KABUL, Oct 10 Afghanistan's former president Burhanuddin Rabbani was on Sunday elected chairman of a new peace council set up to broker an end to the war with the Taliban.
The High Peace Council is President Hamid Karzai's brainchild, intended to open a dialogue with militants who have been trying to bring down his government since the US-led invasion overthrew their regime in late 2001.
The 68-member council, handpicked by Mr Karzai, was set up following a nationwide conference in June and was inaugurated on October 7 amid mounting reports of secret peace talks with Taliban leaders and key militant groups.
Mr Rabbani, who was president during Afghanistan's chaotic 1992-96 civil war and has been implicated in war crimes, was elected to chair the council at its second session on Sunday in what Mr Karzai's office described as a “unanimous” vote. Delivering his acceptance speech, Mr Rabbani said he was “confident” that peace was possible, according to a statement from the palace.
“I hope we are able to take major steps in bringing peace and fulfil our duties with tireless effort and help from God,” he was quoted as saying.
According to Human Rights Watch, Mr Rabbani is among prominent Afghans implicated in war crimes during the brutal fighting that killed or displaced hundreds of thousands of Afghans in the early 1990s.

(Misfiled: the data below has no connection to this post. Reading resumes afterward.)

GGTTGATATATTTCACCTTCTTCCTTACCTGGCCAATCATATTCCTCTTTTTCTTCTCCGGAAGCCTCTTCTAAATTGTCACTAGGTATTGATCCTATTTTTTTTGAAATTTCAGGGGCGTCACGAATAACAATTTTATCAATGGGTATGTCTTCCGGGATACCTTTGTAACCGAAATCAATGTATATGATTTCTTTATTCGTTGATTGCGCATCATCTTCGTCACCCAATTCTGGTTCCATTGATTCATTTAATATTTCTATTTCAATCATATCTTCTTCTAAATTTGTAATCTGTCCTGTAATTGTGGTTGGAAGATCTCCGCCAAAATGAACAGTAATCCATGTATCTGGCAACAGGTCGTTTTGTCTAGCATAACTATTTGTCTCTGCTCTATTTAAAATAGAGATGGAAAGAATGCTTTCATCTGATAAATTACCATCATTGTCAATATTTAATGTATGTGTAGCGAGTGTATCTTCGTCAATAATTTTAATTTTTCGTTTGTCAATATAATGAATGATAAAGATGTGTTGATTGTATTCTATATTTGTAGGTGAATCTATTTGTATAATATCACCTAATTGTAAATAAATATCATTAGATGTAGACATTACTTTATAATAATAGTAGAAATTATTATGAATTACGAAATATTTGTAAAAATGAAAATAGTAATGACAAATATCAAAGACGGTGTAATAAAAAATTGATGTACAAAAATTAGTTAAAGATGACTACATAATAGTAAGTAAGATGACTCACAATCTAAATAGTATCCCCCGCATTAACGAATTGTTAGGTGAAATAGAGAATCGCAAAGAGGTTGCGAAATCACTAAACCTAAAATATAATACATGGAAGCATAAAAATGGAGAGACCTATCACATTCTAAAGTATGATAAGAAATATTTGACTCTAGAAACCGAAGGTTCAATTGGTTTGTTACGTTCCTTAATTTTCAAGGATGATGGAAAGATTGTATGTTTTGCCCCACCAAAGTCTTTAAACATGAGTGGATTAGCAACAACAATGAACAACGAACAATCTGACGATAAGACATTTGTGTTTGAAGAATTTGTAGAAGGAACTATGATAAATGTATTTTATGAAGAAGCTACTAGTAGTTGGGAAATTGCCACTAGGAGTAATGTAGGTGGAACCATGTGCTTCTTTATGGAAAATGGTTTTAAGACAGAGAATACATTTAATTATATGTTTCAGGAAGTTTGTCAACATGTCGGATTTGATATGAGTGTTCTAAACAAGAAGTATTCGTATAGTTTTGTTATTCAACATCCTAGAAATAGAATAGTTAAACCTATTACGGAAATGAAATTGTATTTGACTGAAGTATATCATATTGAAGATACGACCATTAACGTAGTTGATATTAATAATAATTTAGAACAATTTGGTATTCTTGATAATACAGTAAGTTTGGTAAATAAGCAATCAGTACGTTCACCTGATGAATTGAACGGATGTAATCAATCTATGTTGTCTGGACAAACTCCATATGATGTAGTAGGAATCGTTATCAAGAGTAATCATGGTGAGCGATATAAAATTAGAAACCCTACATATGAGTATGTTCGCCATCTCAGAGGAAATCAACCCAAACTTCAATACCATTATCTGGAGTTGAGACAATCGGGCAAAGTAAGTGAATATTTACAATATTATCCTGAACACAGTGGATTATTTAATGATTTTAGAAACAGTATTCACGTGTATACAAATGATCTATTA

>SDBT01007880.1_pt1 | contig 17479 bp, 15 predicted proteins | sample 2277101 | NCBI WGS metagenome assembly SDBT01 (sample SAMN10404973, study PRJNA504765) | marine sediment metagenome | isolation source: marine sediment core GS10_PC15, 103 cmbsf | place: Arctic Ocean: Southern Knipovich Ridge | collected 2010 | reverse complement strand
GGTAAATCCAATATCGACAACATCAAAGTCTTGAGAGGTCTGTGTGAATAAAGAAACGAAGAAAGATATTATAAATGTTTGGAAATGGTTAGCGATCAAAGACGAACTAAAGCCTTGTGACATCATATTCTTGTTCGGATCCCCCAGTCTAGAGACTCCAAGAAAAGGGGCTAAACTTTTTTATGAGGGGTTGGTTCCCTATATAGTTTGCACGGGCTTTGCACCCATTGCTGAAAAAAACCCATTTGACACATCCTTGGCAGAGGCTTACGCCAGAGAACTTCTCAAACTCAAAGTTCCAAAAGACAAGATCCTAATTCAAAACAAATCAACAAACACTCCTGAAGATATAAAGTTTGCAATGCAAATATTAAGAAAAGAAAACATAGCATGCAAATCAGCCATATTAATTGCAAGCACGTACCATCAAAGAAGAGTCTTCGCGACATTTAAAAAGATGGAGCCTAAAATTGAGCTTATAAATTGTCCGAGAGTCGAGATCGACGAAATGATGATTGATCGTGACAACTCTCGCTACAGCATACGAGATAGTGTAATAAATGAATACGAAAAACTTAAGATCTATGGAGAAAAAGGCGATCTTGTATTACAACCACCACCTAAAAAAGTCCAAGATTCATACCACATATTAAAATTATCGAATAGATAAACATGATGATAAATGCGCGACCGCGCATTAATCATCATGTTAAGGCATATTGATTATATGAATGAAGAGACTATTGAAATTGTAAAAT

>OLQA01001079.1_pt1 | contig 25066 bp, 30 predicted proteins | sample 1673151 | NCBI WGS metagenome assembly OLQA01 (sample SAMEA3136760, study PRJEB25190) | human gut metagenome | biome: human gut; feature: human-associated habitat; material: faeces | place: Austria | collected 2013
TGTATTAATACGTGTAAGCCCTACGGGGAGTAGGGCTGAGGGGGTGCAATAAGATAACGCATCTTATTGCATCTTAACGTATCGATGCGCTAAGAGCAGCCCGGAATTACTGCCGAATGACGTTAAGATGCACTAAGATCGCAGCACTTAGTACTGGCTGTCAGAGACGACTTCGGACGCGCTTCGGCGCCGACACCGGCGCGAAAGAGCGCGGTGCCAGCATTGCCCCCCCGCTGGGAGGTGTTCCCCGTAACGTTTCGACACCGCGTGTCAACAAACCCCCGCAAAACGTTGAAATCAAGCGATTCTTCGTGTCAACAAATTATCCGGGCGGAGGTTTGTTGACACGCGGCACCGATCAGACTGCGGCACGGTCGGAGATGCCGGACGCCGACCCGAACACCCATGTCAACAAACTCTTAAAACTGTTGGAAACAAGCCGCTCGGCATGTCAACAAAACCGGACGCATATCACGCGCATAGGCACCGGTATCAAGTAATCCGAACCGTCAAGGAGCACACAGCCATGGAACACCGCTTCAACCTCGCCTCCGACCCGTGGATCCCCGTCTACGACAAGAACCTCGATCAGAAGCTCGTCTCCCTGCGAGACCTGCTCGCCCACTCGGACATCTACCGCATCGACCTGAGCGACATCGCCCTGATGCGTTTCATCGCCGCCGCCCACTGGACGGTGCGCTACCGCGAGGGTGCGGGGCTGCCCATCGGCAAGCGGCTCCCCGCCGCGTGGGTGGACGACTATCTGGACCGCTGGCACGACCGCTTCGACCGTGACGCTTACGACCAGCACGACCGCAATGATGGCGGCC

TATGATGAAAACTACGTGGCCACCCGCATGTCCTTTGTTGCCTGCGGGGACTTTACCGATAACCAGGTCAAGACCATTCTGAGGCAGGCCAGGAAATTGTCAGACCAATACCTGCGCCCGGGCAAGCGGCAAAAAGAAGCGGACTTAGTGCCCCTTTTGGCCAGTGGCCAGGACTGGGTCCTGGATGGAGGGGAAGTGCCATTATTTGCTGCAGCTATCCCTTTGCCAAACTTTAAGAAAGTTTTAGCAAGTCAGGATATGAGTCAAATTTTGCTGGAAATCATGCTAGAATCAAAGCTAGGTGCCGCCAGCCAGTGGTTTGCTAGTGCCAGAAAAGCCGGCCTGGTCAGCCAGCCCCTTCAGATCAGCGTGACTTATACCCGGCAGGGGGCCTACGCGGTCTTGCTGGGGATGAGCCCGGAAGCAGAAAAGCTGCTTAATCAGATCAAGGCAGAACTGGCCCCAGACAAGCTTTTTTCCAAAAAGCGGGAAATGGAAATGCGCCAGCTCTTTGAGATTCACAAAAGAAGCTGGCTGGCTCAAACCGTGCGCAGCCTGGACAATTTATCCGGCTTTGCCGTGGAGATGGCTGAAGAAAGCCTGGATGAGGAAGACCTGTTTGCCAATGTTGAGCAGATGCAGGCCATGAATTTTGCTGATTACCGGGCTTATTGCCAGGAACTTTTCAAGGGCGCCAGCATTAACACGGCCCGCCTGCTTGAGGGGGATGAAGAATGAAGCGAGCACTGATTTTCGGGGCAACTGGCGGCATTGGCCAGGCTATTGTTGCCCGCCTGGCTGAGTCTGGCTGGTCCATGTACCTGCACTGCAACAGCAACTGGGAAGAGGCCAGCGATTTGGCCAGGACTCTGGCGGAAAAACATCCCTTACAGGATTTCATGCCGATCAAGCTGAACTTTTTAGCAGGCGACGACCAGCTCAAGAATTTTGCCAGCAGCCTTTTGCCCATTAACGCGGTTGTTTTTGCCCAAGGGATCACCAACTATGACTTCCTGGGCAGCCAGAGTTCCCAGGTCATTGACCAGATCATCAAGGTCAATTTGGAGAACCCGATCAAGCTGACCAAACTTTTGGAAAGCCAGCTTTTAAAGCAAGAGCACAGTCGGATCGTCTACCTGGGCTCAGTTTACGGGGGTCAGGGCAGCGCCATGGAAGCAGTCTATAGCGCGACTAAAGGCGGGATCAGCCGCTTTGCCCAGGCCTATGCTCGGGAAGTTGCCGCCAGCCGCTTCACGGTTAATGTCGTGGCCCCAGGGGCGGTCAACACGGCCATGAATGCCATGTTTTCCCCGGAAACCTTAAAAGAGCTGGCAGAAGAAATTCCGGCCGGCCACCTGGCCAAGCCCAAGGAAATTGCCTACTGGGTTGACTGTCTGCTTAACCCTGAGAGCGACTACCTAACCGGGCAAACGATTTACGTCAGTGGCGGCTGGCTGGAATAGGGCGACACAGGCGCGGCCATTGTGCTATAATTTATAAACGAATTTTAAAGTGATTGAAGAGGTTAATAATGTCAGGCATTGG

With the current war now into its 10th year, record numbers of western troops and Afghan civilians are dying and the Taliban are more powerful than at any time since their ouster. The government has increasingly been discredited by graft.
Western militaries have accelerated efforts to train Afghan troops, while Mr Karzai has promised that Afghanistan will take responsibility for security by 2014 and has put negotiations with the Taliban at the top of his agenda.
The Taliban have said publicly they will not enter dialogue with the government until all 152,000 foreign troops based in the country leave.
Mr Rabbani led one of seven resistance factions against the Soviet military presence in Afghanistan in the 1980s and later became a leader of the Northern Alliance, an enemy of the Taliban that allied itself to US-led forces in late 2001.
Although a US-led troop surge is said to be making tentative progress against Taliban strongholds in the south, there is increased acceptance that a negotiated settlement will be a vital component in ending the conflict.
US General David Petraeus, the Nato commander in Afghanistan, has confirmed Taliban “overtures” to the Afghan government and foreign forces about quitting the fight.
The Washington Post reported last week that Taliban leader Mullah Mohammad Omar has backed secret high-level talks with the Afghan government.
A British newspaper said the Afghan and US governments had recently made contact with the Haqqani network, one of the most feared groups in Afghanistan and the target of a major increase in US drone strikes. —AFP